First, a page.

Last week, from January 12 to 15, I had the privilege of attending the 33rd J.P. Morgan Healthcare Conference in San Francisco. The conference was packed with side meetings, speaker programs and networking events focused on the major changes in the healthcare industry.
This year, based on product launches and pipelines, I detected a new sense of confidence among participants, with common themes around strong science, patient outcomes and industry/cross-industry collaborations. Participants also seemed to recognize the need for change to enable organizations to face increasing reimbursement demands, regulatory oversight, consumer expectations and substitution choices.
Technology and data were central to a number of new opportunities:
23andMe launched their Accelerated Research service, leveraging genomic data to perform early stage hypothesis validation in silica.
David Epstein from Novartis explained the Qualcomm-Novartis decision to establish a $100 million venture fund for startups developing “beyond the pill” technologies.
Alex Gorsky, CEO of Johnson & Johnson, referenced 3-D printing, sensor technology, micro-electronics and optics bringing real-time access to biometric data, diagnostics and drug delivery. He also discussed the Cloud and the explosion of wearable devices, which are enabling personalized solutions for better health outcomes.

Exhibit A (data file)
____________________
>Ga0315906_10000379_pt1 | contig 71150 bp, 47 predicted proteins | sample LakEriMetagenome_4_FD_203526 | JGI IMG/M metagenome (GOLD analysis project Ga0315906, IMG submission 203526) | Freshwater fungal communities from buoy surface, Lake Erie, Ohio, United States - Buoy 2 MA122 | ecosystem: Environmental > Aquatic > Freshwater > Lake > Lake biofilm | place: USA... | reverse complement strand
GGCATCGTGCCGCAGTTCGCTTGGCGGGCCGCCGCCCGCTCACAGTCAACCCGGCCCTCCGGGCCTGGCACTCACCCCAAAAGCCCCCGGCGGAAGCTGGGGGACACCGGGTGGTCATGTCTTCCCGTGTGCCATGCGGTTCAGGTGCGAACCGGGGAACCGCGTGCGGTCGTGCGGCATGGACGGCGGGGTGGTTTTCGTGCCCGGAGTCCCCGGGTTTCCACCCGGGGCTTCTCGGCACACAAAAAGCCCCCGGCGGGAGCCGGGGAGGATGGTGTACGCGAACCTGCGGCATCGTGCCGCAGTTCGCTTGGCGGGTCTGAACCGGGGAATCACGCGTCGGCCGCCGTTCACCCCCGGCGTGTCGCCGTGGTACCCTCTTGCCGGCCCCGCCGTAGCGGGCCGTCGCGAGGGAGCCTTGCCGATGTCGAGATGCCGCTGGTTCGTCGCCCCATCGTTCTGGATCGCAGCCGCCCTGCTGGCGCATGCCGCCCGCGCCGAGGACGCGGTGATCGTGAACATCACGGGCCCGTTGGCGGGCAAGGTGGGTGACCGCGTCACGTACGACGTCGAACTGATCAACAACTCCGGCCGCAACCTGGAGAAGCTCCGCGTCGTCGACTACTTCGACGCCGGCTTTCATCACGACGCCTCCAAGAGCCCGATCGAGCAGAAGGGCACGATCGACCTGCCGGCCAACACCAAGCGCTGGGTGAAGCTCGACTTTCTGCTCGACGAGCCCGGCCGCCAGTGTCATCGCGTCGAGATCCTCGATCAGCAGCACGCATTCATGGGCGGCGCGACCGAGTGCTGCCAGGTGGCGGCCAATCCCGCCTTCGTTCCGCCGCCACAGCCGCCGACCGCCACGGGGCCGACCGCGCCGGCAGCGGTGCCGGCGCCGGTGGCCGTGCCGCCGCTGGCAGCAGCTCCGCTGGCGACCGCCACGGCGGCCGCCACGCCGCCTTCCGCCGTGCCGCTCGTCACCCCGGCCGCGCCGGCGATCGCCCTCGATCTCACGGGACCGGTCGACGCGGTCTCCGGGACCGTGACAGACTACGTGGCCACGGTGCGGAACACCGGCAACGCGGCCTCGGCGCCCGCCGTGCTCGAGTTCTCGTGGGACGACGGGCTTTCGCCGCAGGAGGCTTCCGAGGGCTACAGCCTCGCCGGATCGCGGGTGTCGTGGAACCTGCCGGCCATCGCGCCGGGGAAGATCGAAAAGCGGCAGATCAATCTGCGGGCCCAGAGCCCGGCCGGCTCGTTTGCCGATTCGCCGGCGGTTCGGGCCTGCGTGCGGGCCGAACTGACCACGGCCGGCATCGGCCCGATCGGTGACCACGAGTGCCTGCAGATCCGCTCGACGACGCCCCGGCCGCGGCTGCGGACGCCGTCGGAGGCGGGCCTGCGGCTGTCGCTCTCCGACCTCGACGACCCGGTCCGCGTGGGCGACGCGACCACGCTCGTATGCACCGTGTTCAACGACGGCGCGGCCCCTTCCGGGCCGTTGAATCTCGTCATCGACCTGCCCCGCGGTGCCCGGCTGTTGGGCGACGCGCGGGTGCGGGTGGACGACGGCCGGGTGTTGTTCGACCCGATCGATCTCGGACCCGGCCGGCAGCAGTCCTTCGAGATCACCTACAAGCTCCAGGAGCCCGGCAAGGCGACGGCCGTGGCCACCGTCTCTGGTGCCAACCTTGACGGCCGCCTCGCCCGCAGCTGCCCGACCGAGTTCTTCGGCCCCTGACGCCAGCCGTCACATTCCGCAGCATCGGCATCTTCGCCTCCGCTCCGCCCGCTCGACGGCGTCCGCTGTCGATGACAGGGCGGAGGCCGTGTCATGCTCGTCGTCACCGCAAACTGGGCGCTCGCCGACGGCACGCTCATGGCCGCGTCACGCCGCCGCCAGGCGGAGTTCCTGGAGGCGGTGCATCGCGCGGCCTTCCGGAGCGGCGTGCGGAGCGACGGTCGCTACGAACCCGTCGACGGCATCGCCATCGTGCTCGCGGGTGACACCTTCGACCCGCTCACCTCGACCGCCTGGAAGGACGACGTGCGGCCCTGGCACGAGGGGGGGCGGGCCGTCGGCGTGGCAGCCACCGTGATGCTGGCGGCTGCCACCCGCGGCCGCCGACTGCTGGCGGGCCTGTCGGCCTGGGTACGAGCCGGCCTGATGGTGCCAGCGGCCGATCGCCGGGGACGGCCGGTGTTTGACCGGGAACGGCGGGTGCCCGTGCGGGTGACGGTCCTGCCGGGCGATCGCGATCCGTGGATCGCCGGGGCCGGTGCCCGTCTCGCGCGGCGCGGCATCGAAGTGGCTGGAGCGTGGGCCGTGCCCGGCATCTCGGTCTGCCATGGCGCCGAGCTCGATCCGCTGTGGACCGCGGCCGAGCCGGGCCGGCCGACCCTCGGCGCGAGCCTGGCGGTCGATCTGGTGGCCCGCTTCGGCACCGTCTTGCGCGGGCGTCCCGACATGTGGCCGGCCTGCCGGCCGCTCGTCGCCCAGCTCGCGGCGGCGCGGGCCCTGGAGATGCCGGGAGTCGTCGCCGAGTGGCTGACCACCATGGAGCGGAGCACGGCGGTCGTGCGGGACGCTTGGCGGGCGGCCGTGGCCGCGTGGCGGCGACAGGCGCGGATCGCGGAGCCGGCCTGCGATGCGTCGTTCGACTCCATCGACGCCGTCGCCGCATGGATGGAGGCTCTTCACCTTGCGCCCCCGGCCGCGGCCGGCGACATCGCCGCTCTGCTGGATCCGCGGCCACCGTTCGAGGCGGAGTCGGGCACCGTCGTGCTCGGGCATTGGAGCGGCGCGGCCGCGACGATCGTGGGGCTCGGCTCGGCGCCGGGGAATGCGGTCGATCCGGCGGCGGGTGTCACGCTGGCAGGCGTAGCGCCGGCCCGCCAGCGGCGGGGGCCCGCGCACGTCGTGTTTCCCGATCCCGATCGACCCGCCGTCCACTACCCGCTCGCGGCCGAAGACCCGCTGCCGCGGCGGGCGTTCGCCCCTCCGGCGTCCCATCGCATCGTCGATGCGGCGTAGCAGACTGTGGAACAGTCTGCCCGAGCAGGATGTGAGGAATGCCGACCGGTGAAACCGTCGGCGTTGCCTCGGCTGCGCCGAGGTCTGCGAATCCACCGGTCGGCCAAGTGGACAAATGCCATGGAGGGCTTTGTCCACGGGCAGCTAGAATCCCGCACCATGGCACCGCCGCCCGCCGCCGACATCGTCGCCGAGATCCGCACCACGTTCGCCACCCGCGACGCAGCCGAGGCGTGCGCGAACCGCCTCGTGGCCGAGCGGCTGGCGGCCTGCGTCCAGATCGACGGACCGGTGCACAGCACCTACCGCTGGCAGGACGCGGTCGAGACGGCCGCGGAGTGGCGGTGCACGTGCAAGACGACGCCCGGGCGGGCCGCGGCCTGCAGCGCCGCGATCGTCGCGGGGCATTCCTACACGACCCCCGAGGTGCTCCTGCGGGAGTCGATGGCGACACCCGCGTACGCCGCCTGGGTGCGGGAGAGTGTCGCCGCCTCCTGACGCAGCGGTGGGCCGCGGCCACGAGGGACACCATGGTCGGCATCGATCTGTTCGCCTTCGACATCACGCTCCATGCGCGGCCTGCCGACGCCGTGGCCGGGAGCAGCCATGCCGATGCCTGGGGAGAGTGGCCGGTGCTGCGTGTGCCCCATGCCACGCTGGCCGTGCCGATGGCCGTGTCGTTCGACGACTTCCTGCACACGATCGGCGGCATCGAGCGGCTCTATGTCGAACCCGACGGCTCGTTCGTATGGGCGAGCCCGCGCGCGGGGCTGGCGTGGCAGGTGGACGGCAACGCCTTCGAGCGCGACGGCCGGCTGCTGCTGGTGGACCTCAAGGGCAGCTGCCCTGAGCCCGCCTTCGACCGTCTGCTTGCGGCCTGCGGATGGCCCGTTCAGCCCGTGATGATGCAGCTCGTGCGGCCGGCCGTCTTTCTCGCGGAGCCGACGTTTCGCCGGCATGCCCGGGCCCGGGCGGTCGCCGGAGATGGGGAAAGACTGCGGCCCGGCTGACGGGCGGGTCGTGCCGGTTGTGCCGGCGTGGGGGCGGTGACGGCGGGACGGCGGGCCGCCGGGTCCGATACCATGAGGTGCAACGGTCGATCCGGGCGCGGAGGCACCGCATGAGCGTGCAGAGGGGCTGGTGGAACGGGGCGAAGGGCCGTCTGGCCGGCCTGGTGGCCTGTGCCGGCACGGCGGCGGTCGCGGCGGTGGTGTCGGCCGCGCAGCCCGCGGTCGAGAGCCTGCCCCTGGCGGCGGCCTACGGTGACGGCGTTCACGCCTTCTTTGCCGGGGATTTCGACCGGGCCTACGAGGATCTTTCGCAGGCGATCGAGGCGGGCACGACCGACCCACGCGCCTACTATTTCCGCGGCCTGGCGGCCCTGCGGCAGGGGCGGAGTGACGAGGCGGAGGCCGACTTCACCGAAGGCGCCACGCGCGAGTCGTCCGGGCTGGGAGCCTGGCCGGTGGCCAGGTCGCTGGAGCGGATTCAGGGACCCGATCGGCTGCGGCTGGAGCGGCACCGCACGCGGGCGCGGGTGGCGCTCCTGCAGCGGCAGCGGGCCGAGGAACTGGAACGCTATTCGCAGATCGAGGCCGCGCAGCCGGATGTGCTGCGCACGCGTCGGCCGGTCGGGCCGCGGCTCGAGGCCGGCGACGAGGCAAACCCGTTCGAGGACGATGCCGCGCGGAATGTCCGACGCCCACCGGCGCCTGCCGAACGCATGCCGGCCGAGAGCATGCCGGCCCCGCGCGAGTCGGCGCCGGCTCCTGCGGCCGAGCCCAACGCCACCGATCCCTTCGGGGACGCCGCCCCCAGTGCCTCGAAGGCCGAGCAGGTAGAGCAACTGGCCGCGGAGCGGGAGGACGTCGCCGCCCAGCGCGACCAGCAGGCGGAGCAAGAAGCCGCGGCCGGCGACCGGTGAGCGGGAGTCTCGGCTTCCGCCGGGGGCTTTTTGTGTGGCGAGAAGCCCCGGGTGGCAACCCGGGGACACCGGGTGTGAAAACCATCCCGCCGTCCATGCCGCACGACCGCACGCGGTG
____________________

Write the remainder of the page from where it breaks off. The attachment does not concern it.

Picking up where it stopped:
The conference is traditionally marked by the announcement of significant deals and this year’s event was no exception:
Shire agreed to buy NPS Pharmaceuticals Inc. for approximately $5.2 billion.
Biogen Idec Inc. will purchase British biotech Convergence Pharmaceuticals for as much as $675 million.
In an approximately $1.2 billion deal, Roche agreed to acquire a majority stake in cancer diagnostic maker Foundation Medicine. The companies entered into a series of commercial arrangements in which Foundation’s tumor analysis and cancer genetics capabilities will be incorporated into Roche’s clinical development platform.
Pfizer announced an Omics-based data collaboration with direct-to-consumer genetics provider 23andMe to analyze the genetic roots of lupus.
23andMe and Genentech announced a similar genetic analysis arrangement earlier this month, which will include the whole genome sequencing of Parkinson’s patients in 23andMe’s user base.
As usual, this was a wonderful event, providing private and public biotechnology and life sciences companies a unique opportunity to present to and meet with investors and pharmaceutical executives from around the world.